Yes, probably a small handful of those situations. The one that's most common is when one, or both, of the organizations is so financially stressed, that they are only paying attention to getting cash in the door and not brining in enough of it. The value of their programming is likely to be similarly stressed and declining. At some point an organization in a downward spiral like that, the programs become too much of a risk, just too neglected to be salvaged by another organization. An example of decision delayed tragically. In those cases, it would have been preferable to think about this a lot earlier.

While the main thing people are interested in, and the book focuses on, are mergers, you make the case for alliances at several levels below the full merger, with your CORE (Corporate, Operations, Responsibility, Economic) model. Does lower level collaboration always have to lead to full merger, or can it be an end in itself?

It certainly can be an end in itself, and that is what I try to communicate with the CORE model. You don't enter an alliance and then ask why. You have the question and build the alliance around that. It its whether it's a question of how to strengthen services or how to save money (etc.) that leads to the appropriate level of alliance or merger. It's entirely possible that organizations would create some kind of alliance first and move on to a merger; it's a nice progression if it does happen that way, but it doesn't have to.

Related to organizations entering mergers and alliances, there are organizations that come into being as pseudo-independent nonprofits, but they're under the fiscal sponsorship of another group and enjoy many of the benefits of an alliance. In the past, this was seen more as a "nonprofit incubator" approach, and the organizations were expected to eventually blossom and go out on their own, but I see that more and more, they'll embrace fiscal sponsorship and alliance as a permanent ideal for single-program nonprofits. Do you have any comments on this?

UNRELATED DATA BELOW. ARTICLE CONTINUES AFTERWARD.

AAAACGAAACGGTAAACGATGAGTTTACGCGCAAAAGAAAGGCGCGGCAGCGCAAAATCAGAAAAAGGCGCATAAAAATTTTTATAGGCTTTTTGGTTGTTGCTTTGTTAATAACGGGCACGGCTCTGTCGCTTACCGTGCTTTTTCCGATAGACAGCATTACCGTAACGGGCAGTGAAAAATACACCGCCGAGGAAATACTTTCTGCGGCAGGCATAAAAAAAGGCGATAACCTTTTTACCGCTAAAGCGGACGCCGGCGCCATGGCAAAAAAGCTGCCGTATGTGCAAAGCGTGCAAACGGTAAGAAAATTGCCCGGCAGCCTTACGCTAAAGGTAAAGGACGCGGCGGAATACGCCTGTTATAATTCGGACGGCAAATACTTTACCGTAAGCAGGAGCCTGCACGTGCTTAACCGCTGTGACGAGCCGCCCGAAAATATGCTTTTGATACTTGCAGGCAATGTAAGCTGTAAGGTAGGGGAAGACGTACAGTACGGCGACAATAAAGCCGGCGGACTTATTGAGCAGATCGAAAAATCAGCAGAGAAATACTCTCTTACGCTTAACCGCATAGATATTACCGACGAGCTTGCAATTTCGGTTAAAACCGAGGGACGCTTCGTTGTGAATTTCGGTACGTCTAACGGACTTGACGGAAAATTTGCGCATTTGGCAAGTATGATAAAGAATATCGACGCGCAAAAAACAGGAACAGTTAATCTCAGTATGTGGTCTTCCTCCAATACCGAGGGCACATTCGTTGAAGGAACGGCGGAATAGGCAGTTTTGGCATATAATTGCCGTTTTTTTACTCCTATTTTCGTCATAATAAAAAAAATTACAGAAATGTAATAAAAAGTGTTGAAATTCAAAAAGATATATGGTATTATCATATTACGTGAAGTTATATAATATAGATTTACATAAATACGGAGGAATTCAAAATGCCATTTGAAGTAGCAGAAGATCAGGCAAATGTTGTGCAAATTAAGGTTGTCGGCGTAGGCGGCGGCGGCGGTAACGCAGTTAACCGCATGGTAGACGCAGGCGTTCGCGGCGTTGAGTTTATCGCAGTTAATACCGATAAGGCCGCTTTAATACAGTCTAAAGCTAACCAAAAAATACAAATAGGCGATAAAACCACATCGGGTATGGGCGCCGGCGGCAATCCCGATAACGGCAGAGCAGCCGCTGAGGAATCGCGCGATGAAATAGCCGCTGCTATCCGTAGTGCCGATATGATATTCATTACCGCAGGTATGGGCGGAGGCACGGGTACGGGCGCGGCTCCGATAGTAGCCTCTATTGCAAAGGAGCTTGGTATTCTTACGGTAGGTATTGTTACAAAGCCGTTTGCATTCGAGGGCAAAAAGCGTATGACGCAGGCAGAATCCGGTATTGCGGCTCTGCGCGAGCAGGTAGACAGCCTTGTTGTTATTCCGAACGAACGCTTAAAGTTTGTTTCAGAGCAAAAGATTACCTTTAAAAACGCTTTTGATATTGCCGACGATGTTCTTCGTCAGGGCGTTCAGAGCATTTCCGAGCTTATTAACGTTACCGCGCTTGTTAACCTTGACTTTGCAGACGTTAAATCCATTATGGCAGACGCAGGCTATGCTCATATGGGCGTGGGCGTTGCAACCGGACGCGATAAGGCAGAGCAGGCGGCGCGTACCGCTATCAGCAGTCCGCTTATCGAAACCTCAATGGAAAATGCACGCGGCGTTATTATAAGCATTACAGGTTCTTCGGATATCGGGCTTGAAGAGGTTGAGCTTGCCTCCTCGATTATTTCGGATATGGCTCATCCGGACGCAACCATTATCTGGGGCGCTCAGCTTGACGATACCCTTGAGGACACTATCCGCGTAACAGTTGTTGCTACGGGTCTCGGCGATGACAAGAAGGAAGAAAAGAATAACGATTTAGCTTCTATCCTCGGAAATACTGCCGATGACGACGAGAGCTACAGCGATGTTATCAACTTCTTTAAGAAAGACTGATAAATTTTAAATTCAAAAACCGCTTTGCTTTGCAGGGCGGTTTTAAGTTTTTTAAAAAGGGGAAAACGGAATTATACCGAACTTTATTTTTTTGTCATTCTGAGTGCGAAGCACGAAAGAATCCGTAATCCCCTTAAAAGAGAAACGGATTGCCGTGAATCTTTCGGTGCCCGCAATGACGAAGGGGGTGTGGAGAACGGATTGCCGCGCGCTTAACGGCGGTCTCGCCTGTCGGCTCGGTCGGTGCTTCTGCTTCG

That's a relatively rare phenomenon, but it does happen. It takes a long time to incubate an organization, in any case, the fiscal sponsorship model has some characteristics similar to a management company or management services organization (which I have written about), where there is 501(c)3 that provide management services to others that are, effectively, subsidiaries. The most effective way is to lock the boards together, and it's kind of a merger under a different name. And I think that is one of the least understood models in the nonprofit sector. Why I say that, one of the attractive features of that generic kind of model is that both entities retain their brands and the connection occurs mostly in the backroom area, if that's the case, and there's not a board interlock, then you've got two separate entities with separate brands. You can have the same situation in the management company model, where if you have three subsidiaries you can three different brands, plus the brand of the parent corporation. I think we need to get out of the one corporation, one program, one site model. I think there are shades of gray here that quickly become black and white when we talk about changing corporate structures.